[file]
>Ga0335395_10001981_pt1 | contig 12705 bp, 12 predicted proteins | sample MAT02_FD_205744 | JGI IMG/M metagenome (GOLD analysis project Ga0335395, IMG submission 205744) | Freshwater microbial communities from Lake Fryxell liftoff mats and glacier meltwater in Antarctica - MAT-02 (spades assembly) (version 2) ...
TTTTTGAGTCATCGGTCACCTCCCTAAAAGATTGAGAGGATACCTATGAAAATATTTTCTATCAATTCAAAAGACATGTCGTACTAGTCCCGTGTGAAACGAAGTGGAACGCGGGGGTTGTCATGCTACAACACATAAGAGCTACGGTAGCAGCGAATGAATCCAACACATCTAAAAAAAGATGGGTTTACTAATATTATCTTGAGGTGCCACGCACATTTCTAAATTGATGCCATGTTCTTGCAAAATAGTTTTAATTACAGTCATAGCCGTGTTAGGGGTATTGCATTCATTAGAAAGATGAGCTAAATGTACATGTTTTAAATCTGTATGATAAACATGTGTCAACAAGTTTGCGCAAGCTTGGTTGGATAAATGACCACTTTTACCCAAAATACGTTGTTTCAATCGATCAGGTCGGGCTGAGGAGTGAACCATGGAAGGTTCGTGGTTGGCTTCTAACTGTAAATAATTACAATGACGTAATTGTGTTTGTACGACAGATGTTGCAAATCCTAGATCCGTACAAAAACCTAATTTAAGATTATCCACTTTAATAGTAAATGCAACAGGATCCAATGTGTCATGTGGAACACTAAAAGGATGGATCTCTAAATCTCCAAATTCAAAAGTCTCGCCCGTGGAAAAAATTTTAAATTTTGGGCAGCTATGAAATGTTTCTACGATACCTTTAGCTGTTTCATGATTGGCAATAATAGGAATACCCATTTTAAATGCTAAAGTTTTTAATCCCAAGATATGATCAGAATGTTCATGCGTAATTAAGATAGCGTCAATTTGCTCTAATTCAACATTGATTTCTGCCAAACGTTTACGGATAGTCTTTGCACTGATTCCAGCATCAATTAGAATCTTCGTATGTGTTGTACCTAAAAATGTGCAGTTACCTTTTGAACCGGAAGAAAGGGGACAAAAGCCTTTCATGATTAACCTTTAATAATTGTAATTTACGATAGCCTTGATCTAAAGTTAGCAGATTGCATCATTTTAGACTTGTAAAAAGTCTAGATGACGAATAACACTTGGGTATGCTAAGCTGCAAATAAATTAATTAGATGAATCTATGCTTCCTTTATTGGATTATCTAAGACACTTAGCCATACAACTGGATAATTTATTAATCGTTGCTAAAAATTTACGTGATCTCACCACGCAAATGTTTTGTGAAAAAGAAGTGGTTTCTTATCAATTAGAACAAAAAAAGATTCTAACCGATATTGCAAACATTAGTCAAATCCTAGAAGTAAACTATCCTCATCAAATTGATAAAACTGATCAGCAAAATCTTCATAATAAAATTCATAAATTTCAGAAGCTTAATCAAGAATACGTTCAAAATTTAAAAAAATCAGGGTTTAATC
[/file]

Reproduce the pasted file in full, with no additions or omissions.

>Ga0335395_10001981_pt1 | contig 12705 bp, 12 predicted proteins | sample MAT02_FD_205744 | JGI IMG/M metagenome (GOLD analysis project Ga0335395, IMG submission 205744) | Freshwater microbial communities from Lake Fryxell liftoff mats and glacier meltwater in Antarctica - MAT-02 (spades assembly) (version 2) ...
TTTTTGAGTCATCGGTCACCTCCCTAAAAGATTGAGAGGATACCTATGAAAATATTTTCTATCAATTCAAAAGACATGTCGTACTAGTCCCGTGTGAAACGAAGTGGAACGCGGGGGTTGTCATGCTACAACACATAAGAGCTACGGTAGCAGCGAATGAATCCAACACATCTAAAAAAAGATGGGTTTACTAATATTATCTTGAGGTGCCACGCACATTTCTAAATTGATGCCATGTTCTTGCAAAATAGTTTTAATTACAGTCATAGCCGTGTTAGGGGTATTGCATTCATTAGAAAGATGAGCTAAATGTACATGTTTTAAATCTGTATGATAAACATGTGTCAACAAGTTTGCGCAAGCTTGGTTGGATAAATGACCACTTTTACCCAAAATACGTTGTTTCAATCGATCAGGTCGGGCTGAGGAGTGAACCATGGAAGGTTCGTGGTTGGCTTCTAACTGTAAATAATTACAATGACGTAATTGTGTTTGTACGACAGATGTTGCAAATCCTAGATCCGTACAAAAACCTAATTTAAGATTATCCACTTTAATAGTAAATGCAACAGGATCCAATGTGTCATGTGGAACACTAAAAGGATGGATCTCTAAATCTCCAAATTCAAAAGTCTCGCCCGTGGAAAAAATTTTAAATTTTGGGCAGCTATGAAATGTTTCTACGATACCTTTAGCTGTTTCATGATTGGCAATAATAGGAATACCCATTTTAAATGCTAAAGTTTTTAATCCCAAGATATGATCAGAATGTTCATGCGTAATTAAGATAGCGTCAATTTGCTCTAATTCAACATTGATTTCTGCCAAACGTTTACGGATAGTCTTTGCACTGATTCCAGCATCAATTAGAATCTTCGTATGTGTTGTACCTAAAAATGTGCAGTTACCTTTTGAACCGGAAGAAAGGGGACAAAAGCCTTTCATGATTAACCTTTAATAATTGTAATTTACGATAGCCTTGATCTAAAGTTAGCAGATTGCATCATTTTAGACTTGTAAAAAGTCTAGATGACGAATAACACTTGGGTATGCTAAGCTGCAAATAAATTAATTAGATGAATCTATGCTTCCTTTATTGGATTATCTAAGACACTTAGCCATACAACTGGATAATTTATTAATCGTTGCTAAAAATTTACGTGATCTCACCACGCAAATGTTTTGTGAAAAAGAAGTGGTTTCTTATCAATTAGAACAAAAAAAGATTCTAACCGATATTGCAAACATTAGTCAAATCCTAGAAGTAAACTATCCTCATCAAATTGATAAAACTGATCAGCAAAATCTTCATAATAAAATTCATAAATTTCAGAAGCTTAATCAAGAATACGTTCAAAATTTAAAAAAATCAGGGTTTAATC